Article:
Heritage Press: The Poems of W.B. Yeats (1970)

December 16, 2010 § 2 Comments

The Poems of W.B. Yeats (1970)
Unknown Volume Number (I lack a Sandglass for this one – help would be appreciated!)
Artwork: Drawings by Robin Jacques
Selected, Edited, and with an Introduction by William York Tindall

Part of the LEC/Heritage Press British Poet Masters series (my own designation)
Heritage Press Reprint of LEC # 425 /38th Series V. 3 in 1970

Click images to see larger versions.

Front Binding – Graced with a trio of drawings of two swans surrounded by roses on both sides. This is a former library copy, which you will notice library stamps and numbering on the later pictures. I sold it off a while ago and hope to reacquire a nicer copy. I did not have a Sandglass for this, so the book’s designer is unknown to me.  If you have that info, please let me know.

W.B. Yeats is one of Ireland’s premiere poets (if not the premiere poet), and the Limited Editions Club gave him his due in two editions, this and a collection of Irish Folk Tales he edited and introduced, which was printed in 1973.

Spine – An atrocious white-out blotch on the spine showcases it was a library book at one time.

Title Page – Jacques’ illustrations are pretty incredible. He only did two books for the LEC, this and Rudyard Kipling’s Kim, which preceded this by eight years. He was a fairly prominent book illustrator in the ’60’s and ’70’s. I’ve seen his work in a few other books in the bookshops I’ve worked at. Anyway, this particular copy originally belonged to a family named the Sampsons, who donated it among many others to the Livingston, California Library after the owner’s death. Well, that’s what I gather from the library stamp. I’ve had The Poems of Shakespeare and The Poems of Robert Browning in my collection, as well as spotting a few others in my library check-outs.

Page 24

Page 95

The lighting was not in my favor the day I took these, but I no longer have the book.  I’ll update these when I reacquire it.

Personal Notes – This, The Poems of Shakespeare and The Poems of Robert Browning all ended up landing at a college anthropology club book sale while my wife and I were members of the club. I paid $1 each for them (and got two for free, The Song of Roland and Henrik Ibsen’s Three Plays), so it was a fairly good haul, despite the library markings. I gave the Browning book to a dear friend of mine who gave me a different Browning Heritage Press book, The Ring and the Book. I would love to have a copy that is not an ex-library copy. I find this book to be quite enchanting, and Jacques’ art is quite insane and awesome. I sold it off to aid in my purchasing of The Shaving of Shagpat.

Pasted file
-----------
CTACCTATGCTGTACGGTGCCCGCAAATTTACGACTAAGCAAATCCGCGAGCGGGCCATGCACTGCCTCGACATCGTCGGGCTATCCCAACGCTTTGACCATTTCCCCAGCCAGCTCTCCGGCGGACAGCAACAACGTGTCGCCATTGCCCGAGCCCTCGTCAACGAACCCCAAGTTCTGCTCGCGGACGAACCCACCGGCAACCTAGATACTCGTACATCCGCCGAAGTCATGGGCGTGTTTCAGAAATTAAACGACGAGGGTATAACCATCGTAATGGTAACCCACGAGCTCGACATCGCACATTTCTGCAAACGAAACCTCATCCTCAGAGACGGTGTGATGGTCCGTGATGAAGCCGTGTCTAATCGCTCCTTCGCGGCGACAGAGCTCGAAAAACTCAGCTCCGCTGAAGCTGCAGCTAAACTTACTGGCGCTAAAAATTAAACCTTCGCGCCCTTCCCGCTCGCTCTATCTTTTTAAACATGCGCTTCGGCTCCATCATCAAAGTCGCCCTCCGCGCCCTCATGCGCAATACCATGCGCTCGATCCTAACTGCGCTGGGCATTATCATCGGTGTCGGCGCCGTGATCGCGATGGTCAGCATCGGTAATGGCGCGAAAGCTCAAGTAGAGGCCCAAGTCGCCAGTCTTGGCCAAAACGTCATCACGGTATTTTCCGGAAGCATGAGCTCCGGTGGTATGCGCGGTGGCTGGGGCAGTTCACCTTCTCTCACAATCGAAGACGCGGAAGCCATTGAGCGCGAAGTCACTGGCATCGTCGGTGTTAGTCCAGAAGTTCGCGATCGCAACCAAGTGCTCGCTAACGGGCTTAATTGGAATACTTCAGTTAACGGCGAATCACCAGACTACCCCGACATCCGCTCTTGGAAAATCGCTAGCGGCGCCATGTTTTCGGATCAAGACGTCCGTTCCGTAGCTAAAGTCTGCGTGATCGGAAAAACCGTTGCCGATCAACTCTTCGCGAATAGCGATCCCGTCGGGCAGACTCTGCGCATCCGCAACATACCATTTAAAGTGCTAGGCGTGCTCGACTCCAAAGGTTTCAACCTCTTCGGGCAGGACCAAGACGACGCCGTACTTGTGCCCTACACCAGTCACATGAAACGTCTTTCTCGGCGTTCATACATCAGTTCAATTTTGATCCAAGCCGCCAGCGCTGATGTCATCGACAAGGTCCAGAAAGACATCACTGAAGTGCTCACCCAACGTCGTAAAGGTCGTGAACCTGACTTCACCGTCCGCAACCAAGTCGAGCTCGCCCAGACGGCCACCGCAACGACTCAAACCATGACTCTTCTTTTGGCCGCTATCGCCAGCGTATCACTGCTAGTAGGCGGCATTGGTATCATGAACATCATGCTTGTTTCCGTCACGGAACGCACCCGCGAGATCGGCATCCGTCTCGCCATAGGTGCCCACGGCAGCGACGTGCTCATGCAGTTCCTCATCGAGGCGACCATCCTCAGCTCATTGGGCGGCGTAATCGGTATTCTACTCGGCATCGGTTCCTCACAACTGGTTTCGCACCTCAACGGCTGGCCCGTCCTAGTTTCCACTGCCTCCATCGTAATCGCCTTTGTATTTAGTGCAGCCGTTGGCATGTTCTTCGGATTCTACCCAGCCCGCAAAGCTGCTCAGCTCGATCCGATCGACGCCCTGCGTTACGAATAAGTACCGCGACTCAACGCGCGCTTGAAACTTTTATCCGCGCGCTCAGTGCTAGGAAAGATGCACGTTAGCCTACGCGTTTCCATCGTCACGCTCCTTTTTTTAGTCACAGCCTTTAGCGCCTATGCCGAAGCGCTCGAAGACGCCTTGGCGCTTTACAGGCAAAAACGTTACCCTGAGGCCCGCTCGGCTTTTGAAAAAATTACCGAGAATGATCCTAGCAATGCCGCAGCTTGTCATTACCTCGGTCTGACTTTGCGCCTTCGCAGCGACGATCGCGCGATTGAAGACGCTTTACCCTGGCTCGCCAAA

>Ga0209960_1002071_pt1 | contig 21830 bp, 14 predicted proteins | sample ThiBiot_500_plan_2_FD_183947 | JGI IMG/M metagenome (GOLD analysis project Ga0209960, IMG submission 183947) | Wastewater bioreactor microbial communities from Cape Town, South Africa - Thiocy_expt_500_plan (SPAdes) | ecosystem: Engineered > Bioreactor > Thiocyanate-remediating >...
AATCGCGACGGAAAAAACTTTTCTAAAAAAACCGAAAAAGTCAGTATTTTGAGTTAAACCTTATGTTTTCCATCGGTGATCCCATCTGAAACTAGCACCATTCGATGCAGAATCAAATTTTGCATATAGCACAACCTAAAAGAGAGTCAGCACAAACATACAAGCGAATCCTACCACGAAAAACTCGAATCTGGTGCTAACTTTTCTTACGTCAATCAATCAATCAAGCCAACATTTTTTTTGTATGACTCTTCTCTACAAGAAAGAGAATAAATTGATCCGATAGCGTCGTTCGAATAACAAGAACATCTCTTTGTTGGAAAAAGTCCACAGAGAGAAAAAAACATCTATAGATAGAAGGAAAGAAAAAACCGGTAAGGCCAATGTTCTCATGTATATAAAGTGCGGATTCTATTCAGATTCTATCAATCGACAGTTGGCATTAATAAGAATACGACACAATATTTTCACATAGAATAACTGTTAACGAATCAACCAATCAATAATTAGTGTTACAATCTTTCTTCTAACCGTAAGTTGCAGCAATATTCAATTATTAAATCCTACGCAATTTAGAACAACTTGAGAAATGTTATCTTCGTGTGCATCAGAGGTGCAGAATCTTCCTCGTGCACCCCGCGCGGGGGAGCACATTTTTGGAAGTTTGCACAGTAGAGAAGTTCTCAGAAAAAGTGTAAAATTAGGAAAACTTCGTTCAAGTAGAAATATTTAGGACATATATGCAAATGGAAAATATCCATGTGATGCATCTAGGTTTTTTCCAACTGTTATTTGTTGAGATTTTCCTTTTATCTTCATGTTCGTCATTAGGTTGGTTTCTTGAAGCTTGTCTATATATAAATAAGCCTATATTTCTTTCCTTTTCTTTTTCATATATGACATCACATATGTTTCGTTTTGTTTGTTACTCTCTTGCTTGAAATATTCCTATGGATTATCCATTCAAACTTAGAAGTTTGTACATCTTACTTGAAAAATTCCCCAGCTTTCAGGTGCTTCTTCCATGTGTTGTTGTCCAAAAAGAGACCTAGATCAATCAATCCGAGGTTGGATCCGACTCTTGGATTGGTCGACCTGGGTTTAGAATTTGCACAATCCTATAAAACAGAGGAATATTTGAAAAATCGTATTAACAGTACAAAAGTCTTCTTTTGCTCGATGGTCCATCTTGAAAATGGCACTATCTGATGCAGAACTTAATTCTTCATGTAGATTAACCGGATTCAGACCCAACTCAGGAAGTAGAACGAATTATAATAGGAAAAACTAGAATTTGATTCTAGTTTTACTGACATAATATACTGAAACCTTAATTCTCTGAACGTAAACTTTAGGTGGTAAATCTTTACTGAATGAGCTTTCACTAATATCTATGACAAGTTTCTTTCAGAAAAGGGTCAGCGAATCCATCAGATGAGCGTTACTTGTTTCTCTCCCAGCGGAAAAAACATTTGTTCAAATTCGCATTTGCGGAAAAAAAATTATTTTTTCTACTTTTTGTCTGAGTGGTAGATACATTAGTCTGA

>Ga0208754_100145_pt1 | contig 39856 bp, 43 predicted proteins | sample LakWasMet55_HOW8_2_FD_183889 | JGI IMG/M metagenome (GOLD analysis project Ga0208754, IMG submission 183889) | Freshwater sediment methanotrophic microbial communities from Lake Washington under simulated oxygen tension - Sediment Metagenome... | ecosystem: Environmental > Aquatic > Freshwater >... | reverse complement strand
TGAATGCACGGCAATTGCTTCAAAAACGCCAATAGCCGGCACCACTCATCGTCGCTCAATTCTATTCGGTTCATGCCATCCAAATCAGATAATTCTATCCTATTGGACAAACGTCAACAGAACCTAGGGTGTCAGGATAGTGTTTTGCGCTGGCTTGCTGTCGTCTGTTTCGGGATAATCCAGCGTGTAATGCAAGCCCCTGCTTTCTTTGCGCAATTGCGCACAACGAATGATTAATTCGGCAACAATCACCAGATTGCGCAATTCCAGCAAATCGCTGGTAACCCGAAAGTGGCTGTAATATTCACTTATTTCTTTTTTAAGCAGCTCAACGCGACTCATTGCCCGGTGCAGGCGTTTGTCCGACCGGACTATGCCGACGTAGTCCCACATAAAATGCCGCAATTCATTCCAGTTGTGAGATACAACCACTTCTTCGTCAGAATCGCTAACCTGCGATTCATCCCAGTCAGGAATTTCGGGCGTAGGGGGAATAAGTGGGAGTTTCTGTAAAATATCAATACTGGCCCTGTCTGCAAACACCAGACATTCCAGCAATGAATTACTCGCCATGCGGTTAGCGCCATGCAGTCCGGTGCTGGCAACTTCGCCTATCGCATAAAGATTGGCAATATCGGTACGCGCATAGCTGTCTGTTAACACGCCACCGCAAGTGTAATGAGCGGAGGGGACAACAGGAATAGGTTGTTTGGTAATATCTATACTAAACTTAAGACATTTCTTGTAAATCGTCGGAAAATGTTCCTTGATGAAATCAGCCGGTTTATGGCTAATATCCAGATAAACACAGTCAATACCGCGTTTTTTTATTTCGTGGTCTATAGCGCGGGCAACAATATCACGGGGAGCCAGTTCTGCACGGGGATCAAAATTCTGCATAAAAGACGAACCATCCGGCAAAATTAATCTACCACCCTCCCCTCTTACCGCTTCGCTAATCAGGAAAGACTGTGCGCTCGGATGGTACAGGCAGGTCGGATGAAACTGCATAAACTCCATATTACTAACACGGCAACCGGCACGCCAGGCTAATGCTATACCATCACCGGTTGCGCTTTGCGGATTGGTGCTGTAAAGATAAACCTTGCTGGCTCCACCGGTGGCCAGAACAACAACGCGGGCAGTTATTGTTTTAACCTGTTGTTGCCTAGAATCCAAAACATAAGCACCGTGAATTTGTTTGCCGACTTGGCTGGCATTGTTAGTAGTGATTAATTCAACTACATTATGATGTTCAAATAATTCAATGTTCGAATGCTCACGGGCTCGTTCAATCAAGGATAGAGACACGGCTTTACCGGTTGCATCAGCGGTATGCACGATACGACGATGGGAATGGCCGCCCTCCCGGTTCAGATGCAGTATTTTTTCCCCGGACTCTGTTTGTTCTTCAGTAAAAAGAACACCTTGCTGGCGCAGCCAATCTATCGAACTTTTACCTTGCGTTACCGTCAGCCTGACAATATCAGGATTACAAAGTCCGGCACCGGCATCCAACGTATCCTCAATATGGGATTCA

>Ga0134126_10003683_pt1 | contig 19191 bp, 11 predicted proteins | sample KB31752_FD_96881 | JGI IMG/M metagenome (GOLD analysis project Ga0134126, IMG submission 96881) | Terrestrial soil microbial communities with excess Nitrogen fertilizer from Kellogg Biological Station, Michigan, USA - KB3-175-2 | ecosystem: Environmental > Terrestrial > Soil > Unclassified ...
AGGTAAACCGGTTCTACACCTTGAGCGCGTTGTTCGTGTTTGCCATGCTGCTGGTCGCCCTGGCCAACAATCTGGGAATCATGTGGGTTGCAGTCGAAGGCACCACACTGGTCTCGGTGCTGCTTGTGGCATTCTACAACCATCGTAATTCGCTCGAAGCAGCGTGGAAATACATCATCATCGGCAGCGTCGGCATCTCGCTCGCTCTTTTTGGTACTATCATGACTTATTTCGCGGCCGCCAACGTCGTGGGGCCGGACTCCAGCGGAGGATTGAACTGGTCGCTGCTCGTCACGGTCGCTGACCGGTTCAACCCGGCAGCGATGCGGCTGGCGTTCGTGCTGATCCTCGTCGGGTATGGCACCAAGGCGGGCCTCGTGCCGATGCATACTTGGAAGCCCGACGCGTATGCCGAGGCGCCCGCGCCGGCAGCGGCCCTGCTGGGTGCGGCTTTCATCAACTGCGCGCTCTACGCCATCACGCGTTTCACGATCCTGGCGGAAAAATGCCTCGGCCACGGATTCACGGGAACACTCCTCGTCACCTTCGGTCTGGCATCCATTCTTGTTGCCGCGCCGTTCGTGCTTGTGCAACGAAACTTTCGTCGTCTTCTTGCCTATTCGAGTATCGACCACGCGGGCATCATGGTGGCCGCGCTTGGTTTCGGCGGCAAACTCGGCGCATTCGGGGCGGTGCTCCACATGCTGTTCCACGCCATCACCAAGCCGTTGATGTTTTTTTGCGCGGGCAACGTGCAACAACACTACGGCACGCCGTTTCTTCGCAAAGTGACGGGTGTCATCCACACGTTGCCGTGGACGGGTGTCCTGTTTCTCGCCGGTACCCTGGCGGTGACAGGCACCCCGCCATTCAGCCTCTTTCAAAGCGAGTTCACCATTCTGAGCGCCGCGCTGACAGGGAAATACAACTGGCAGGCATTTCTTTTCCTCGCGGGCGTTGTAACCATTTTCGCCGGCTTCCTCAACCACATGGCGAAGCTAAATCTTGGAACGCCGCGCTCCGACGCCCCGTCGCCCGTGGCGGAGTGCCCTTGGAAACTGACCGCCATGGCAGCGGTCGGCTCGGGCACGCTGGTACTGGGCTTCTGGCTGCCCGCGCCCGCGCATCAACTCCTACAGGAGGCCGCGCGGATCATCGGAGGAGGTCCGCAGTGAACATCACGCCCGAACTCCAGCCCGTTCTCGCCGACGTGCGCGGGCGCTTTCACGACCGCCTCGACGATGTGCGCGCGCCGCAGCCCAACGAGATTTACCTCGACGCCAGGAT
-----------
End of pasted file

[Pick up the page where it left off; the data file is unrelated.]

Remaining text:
Django6924 chips in this information on the LEC version of the book:

The LEC edition was the third volume in the 38th Series, which ran from January 1970 to April 1971. The edition was designed by John Dreyfus and printed at The Thistle Press. The full page B&W drawings by Jacques were hand-colored in the studios of Walter Fischer (and are lovely), and the book is bound in quarter green morocco leather and green linen boards. A black oval embossed portrait (in what appears to be leather) of Yeats on the front cover is the only decoration on the binding. (I must say, I wish instead of the portrait they had embossed the drawing of the wild swans at Coole that the Heritage book used–frankly Yeats would not have approved the likeness of him.)

I am seeking some info for this book – namely, the designer of it and the Sandglass volume number.  If you have that info, let me know through the comments here or at my thread about this blog at the George Macy Devotees @ LibraryThing!  Thanks!

Updated 5/28/2012 – JF

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§ 2 Responses to Heritage Press: The Poems of W.B. Yeats (1970)

  • Jack says:

    Jerry
    From Mr Bussacco’s Sandglass Companion for 1960-1983:
    “The Poems of W.B. Yeats is the sixth in our series of British poets, the other volumes having been devoted to Burns, Keats, Shakespeare, Donne, and Browning. The series is of uniform height, with harmonizing shelfback schemes, but each volume has its own individual typography, specially worked out by our English friend, John Dreyfus. As our members are aware, he is Typographical Advisor both to the Cambridge University Press and to the Monotype Corporation, as well as European Consultant to The Heritage Club. In designing the Yeats volume, Dreyfus chose for the body type English Monotype Walbaum, in the twelve-point size with one point of leading between the lines. Walbaum is a “modern” face created early in the last century by the German punch-cutter J.E. Walbaum.
    “An unusual juxtaposition with the Walbaum text is the Uncial type used for the poem headings and for the author’s name on the title page. One reason for its effectiveness is that it is based on the manuscript style employed in the Book of Kells, considered to be the first example of medieval Celtic calligraphy and illumination. This particular uncial was designed in the 1940s by the Austrian artist, Victor Hammer. The type for our Yeats was set in New York under the eye of typographer Bert Clarke, and the printing was done by Rae Publishing Co. in Cedar Grove, New Jersey. The edition has been bound in nearby Moonachie by the romantic craftsmen of the Tapley-Rutter Company.”
    No information on the paper used, unfortunately, although the Sandglass for a later (1982) Norwalk edition does: “The warm-white paper was specially made in a vellum finish for this edition at the Mohawk mill in Cohoes, New York.” Perhaps the same paper was used for the first edition – all the other production details are the same except that, sadly, the swans on the cover are replaced by an all-over wickerwork pattern that comes over as a mass of little green spots. Hideous!

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